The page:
“ resulting from the activity of physicians; said of any adverse condition in a patient resulting from treatment by a physician “
Bad outcomes occur in medicine hundreds, if not thousands, of times everyday. Medicine, for all of it’s advances, can only go so far. Diseases take their toll on the body past the point of recovery and even the most skilled physicians can’t always save the victims of trauma. This is understood and accepted by the medical community, that the reach of medicine only extends so far. But what happens when it is medicine, not disease, that results in the death of a patient? Worse, what if the death resulted from a perceived lapse in judgement?
I’m not a physician and with that I know that there are so many complex things about the body that I haven’t the slightest idea about. However, that doesn’t mean that I don’t have the competency to question a decision that might cost a patient their life.
A few days ago we had a patient who presented to the ER with complaints of right leg weakness and difficulty speaking. According to the patient and family, the symptoms started about 45 minutes previous while at a store. The difficulty speaking had seemed to have, at least for the moment, resolved itself while the weakness in their right leg continued. After obtaining a history, we learned that the patient had had multiple orthopedic surgeries on their right leg in the past year which had resulted in numerous complications including nerve and muscle damage, which probably contributed to the right leg weakness. The weakness, per the patient, had been a chronic problem that they felt got worse today (talk about a difficult historian) but regardless, they were still having this seemingly transient problem with their speech. While we were in the room even, the patient suddenly had difficulty forming words, even though they could clearly understand what they were saying. The episode only lasted two minutes and suddenly resolved.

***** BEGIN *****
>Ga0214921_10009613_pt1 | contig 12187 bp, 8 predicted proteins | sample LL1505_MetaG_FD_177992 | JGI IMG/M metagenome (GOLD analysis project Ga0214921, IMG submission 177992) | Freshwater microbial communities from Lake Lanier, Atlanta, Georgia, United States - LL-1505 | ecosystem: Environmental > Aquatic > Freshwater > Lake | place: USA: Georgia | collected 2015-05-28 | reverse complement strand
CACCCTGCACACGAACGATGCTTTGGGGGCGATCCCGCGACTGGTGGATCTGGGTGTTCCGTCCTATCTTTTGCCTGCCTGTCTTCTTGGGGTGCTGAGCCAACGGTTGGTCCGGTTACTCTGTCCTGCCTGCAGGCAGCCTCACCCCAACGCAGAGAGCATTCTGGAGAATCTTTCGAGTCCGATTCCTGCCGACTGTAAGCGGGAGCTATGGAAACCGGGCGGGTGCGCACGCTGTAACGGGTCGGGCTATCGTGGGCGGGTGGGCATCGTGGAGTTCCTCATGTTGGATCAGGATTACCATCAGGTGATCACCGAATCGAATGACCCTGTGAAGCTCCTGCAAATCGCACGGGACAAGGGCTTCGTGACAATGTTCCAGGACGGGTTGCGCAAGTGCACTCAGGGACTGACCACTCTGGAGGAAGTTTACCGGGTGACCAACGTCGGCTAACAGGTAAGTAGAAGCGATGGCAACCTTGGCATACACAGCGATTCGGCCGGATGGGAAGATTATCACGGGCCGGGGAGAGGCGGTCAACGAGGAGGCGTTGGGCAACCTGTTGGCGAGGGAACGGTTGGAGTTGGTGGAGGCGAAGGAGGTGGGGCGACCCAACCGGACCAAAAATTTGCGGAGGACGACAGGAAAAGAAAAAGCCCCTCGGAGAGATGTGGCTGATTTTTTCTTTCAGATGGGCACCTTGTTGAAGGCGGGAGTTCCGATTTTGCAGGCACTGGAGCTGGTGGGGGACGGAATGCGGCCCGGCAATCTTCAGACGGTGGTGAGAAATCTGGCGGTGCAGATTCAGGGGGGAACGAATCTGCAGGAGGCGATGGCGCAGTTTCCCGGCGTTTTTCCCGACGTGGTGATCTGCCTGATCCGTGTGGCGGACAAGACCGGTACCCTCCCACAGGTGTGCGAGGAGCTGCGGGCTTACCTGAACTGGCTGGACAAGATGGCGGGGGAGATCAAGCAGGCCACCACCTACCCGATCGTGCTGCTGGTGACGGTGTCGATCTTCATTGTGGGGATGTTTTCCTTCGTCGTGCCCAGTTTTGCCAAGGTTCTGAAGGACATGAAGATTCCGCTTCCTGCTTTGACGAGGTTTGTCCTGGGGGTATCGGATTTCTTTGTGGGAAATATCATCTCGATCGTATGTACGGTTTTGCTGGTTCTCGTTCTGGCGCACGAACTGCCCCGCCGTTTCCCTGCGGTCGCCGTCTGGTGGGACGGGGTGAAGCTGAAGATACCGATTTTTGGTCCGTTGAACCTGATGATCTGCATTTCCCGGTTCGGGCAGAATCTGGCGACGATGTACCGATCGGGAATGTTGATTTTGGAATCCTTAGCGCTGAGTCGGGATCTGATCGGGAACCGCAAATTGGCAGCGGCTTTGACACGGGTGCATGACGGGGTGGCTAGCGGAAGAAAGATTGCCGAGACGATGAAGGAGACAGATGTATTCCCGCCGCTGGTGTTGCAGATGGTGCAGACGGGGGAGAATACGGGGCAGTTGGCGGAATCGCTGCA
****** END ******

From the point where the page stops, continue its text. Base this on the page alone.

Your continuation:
To the physician, the nurse, and myself, it seemed that the patient was having TIAs (Transient Ischemic Attacks also known as “mini strokes”). After a completely negative stroke workup, including a normal CT scan of the head, the on call neurologist was called to come consult on the admission. After hearing about the patient on the phone, for some strange reason, the neurologist decided they wanted to administer tPA ( a very powerful fibrinolytic used in this case for ischemic strokes). This seemed troubling to us, seeing as how tPA is strongly contraindicated in TIAs because of the occurrence of hemorrhagic events in the brain. So, the ER physician asked the neurologist to come to the ER and evaluate the patient, and if they so wished, to administer the tPA themselves as they were the expert and it wasn’t something the ER physician agreed with.
To make a very long story a little bit shorter, the patient was given tPA directly by the neurologist. An hour later, they developed an intense headache, a nosebleed, and a sharp increase in blood pressure to 190s/100s. The physician ordered a CT scan and we actually went with the patient so we could look at the scans as quickly as possible. It wasn’t good. there were two areas of bleeding on the CT, with one of the bleeds causing a 9mm left-right mass effect. Almost as soon as we found that out, the patient started dropping their oxygen saturation, at which point they were quickly wheeled back to the ER and intubated. We called the neurologist and let her know what had happened and began preparing the patient for transfer because we currently don’t have a neurosurgeon. The patient’s family was distraught and most of them were crying intensely as the flight team took the patient out to the helipad, asking us how this could have happened and why did this medicine cause this. They were upset and confounded as to how 2 hours ago the patient was alive and now they were being kept alive by a ventilator.
The next day, the nurse called the accepting hospital to ask about the patient’s condition. They had died two hours before the nurse called.
There are several patients who I will never forget after I stop working at this hospital, and this patient is certainly at the top of the list. It’s an experience that will always teach me to be 100% confident in the decisions I make regarding patient’s lives, as the wrong decision can unfortunately take life away from them.
I think that what will stick with me the most, however, is that right before the patient got the tPA, they were having a perfectly normal conversation with their family. The very thing that was going to kill them was being administered into their IV, and they didn’t even know it.
I was going through my archives today and saw this post I made about a year ago. Every time I read this I feel like I still have something to learn from the experience.